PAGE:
A couple years ago, Forbes Magazine ran an article titled "People Leave Managers, Not Companies." The basic premise behind it was that employee engagement and retention was rooted less in the company they work for and more in who they directly work under. Employees who had a healthy and positive environment from their manager were more likely to stay, be productive, and be happier in their work. But when employees left, they more often than not left directly because of their supervisor.
The connection to ministry is unavoidable. Those who are senior leaders in a ministry, whether you're the lead pastor of a church or the director of a para-church ministry set the environment where those we serve alongside will either thrive or disengage. Whether you realize it or not, even though God called the team you work with, they serve primarily with you.
If you want to make a positive impact on those you serve with:
1. Don't be a jerk - Easy enough. A jerk makes it all about them. A jerk can't celebrate the successes of others. A jerk gets jealous of high performing team members. Jerks make terrible leaders because they're more interested in protecting themselves, elevating themselves, and generally make everything about them. Making a positive impact on your team means you're building them up, cheering them on, championing their success.
2. Listen well - The people you serve alongside carry a lot on them. They deal with the ups and downs of ministry. They carry burdens at home. They get tired. Make sure you take time to listen, sometimes even let them vent. As much as possible, keep an "open door" policy, especially with those on the team.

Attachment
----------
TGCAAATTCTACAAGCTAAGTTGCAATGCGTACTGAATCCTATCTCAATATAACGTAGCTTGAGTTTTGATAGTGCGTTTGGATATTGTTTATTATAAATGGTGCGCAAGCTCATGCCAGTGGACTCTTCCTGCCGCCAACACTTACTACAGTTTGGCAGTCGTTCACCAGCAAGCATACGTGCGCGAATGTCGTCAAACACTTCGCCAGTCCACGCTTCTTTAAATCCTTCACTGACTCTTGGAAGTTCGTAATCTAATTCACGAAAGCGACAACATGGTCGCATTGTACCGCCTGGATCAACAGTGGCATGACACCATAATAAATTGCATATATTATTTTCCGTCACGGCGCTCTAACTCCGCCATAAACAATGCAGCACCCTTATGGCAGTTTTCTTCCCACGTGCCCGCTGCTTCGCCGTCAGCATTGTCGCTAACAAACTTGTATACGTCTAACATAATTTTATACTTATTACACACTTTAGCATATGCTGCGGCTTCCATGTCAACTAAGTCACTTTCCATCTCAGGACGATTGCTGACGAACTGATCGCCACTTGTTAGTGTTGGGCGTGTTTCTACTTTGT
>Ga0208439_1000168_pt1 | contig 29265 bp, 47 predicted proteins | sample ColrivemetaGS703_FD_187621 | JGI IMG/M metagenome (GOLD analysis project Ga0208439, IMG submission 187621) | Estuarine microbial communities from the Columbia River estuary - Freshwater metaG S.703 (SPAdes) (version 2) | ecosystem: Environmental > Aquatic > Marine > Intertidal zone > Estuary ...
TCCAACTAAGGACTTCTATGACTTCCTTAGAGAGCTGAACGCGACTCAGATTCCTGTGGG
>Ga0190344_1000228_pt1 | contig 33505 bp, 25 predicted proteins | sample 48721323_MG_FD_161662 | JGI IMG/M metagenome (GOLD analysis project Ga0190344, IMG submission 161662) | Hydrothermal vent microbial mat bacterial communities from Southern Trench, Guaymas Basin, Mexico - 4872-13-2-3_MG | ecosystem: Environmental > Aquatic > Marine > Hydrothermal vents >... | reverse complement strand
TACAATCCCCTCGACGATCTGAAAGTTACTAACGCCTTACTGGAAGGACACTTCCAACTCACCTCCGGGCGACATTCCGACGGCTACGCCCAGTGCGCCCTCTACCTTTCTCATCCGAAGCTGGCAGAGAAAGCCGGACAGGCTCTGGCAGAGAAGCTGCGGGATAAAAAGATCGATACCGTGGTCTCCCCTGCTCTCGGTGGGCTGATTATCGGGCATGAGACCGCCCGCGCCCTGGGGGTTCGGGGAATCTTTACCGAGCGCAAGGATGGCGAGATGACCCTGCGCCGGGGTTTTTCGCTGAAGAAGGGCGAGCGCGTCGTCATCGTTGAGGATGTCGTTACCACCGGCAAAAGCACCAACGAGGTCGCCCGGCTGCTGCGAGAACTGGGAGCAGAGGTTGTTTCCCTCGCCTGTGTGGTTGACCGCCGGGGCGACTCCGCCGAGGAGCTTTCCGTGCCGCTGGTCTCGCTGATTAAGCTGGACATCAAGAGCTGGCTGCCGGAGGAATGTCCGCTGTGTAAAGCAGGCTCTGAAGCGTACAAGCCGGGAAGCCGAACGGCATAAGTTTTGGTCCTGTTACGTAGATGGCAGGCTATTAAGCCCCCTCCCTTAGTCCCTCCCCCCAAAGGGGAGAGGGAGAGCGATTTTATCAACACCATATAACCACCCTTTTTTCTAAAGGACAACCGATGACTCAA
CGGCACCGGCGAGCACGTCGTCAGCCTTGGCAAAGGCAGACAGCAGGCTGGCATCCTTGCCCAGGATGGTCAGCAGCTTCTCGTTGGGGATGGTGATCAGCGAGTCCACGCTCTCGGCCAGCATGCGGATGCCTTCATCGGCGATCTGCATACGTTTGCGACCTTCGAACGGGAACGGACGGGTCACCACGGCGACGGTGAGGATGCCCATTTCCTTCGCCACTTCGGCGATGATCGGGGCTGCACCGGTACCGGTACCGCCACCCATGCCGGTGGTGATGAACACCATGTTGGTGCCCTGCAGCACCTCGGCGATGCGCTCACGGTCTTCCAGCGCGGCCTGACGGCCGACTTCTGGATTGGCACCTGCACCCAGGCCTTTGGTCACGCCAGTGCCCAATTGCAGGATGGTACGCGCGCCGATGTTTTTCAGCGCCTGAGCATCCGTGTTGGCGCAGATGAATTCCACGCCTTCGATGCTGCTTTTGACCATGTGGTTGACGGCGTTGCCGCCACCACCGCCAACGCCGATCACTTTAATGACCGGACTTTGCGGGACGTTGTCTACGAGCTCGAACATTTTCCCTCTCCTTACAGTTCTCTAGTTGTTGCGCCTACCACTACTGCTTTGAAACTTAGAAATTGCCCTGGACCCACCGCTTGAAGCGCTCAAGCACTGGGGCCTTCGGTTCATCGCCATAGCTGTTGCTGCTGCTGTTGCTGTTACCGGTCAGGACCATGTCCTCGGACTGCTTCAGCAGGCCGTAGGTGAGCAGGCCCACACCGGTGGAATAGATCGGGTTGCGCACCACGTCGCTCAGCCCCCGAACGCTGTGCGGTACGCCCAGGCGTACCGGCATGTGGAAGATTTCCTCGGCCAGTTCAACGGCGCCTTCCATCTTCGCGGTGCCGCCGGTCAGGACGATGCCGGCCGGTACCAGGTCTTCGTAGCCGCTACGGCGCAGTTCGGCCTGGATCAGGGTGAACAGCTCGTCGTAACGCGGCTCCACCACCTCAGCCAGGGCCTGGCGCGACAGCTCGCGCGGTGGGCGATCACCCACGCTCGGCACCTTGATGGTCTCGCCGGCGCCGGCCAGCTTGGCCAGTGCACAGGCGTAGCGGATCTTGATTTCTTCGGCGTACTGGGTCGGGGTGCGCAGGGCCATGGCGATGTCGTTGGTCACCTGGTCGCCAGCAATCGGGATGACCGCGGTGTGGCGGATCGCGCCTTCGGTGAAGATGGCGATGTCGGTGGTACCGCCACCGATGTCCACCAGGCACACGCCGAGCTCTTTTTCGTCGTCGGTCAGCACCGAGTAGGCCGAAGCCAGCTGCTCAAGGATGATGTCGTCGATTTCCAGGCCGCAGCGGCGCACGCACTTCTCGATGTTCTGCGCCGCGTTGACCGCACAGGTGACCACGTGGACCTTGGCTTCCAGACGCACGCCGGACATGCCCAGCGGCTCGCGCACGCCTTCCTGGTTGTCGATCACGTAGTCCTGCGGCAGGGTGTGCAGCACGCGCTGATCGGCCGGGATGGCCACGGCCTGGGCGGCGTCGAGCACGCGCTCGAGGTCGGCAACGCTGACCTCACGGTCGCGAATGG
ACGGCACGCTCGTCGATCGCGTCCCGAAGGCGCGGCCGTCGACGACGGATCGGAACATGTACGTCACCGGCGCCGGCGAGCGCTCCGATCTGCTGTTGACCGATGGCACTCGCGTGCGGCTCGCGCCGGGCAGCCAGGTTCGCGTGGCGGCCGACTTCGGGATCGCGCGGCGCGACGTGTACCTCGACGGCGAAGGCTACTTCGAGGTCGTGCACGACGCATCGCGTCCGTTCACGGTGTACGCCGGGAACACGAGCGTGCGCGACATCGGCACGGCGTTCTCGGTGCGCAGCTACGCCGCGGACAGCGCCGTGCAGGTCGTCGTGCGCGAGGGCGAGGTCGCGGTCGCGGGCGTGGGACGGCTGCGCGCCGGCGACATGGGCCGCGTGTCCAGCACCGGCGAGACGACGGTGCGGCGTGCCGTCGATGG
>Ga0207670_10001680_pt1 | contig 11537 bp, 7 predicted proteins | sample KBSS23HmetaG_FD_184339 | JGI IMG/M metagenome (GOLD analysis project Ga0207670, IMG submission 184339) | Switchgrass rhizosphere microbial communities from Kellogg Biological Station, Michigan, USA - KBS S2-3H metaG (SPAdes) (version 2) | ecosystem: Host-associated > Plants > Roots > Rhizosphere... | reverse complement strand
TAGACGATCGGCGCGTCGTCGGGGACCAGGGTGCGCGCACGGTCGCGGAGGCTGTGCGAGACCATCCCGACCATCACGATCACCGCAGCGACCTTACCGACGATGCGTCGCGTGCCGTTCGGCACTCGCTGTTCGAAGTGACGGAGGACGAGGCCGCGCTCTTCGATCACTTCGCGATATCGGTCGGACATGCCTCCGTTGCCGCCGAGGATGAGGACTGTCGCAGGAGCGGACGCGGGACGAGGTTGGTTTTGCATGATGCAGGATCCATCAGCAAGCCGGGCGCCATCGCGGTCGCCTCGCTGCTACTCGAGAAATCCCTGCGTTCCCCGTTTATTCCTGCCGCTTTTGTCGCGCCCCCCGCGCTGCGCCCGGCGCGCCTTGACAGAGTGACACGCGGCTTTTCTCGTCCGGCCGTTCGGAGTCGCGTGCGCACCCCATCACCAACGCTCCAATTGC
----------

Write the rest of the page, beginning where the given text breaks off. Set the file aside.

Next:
3. Allow input - Few things can discourage a team like a leader asking for their opinion, only to do the opposite. Sometimes you'll have to take the least popular course. But more often than not leaders ask for input when they want affirmation. In business too often employees feel like cogs in a wheel, and it's often no different in ministry.
4. Champion them - Sometimes in leadership your job is to be a grease trap. You're the filter that catches all the crap that gets thrown your way. That's part of the deal you signed on for. But when you're the filter, you're helping keep your team clean from the critics and grumps. Most of the time the criticism levied at ministry leaders are matters of preference or personal opinion. As the leader, your job is to filter that and keep it away from your team. And in doing that, you're their champion, defending them and deflecting any unwarranted criticism.
5. Value honesty first, loyalty second - On a team where no one feels like they can share, or be honest about concerns, it doesn't take long to get awkward. It gets worse when there's an expectation (or demand) for loyalty. The first thing we should desire is truth. We need someone to tell us our great idea will blow up because it's terrible. We need our team to remind us of our need for prayer. Loyalty is a byproduct of trust. Never forget that.
6. Follow through - Your team is looking to you. They're depending on you. They're loyal to you. They're excited to serve with you. They're committed to your vision. So follow through. Return the phone calls. Don't blow off meetings. Spend time with them. Keep things going forward towards the vision. Reject passivity and being content to exist.
What would you add to help build a positive team environment?
Scott M. Douglas
A blog about leadership and the lasting legacy of family ministry.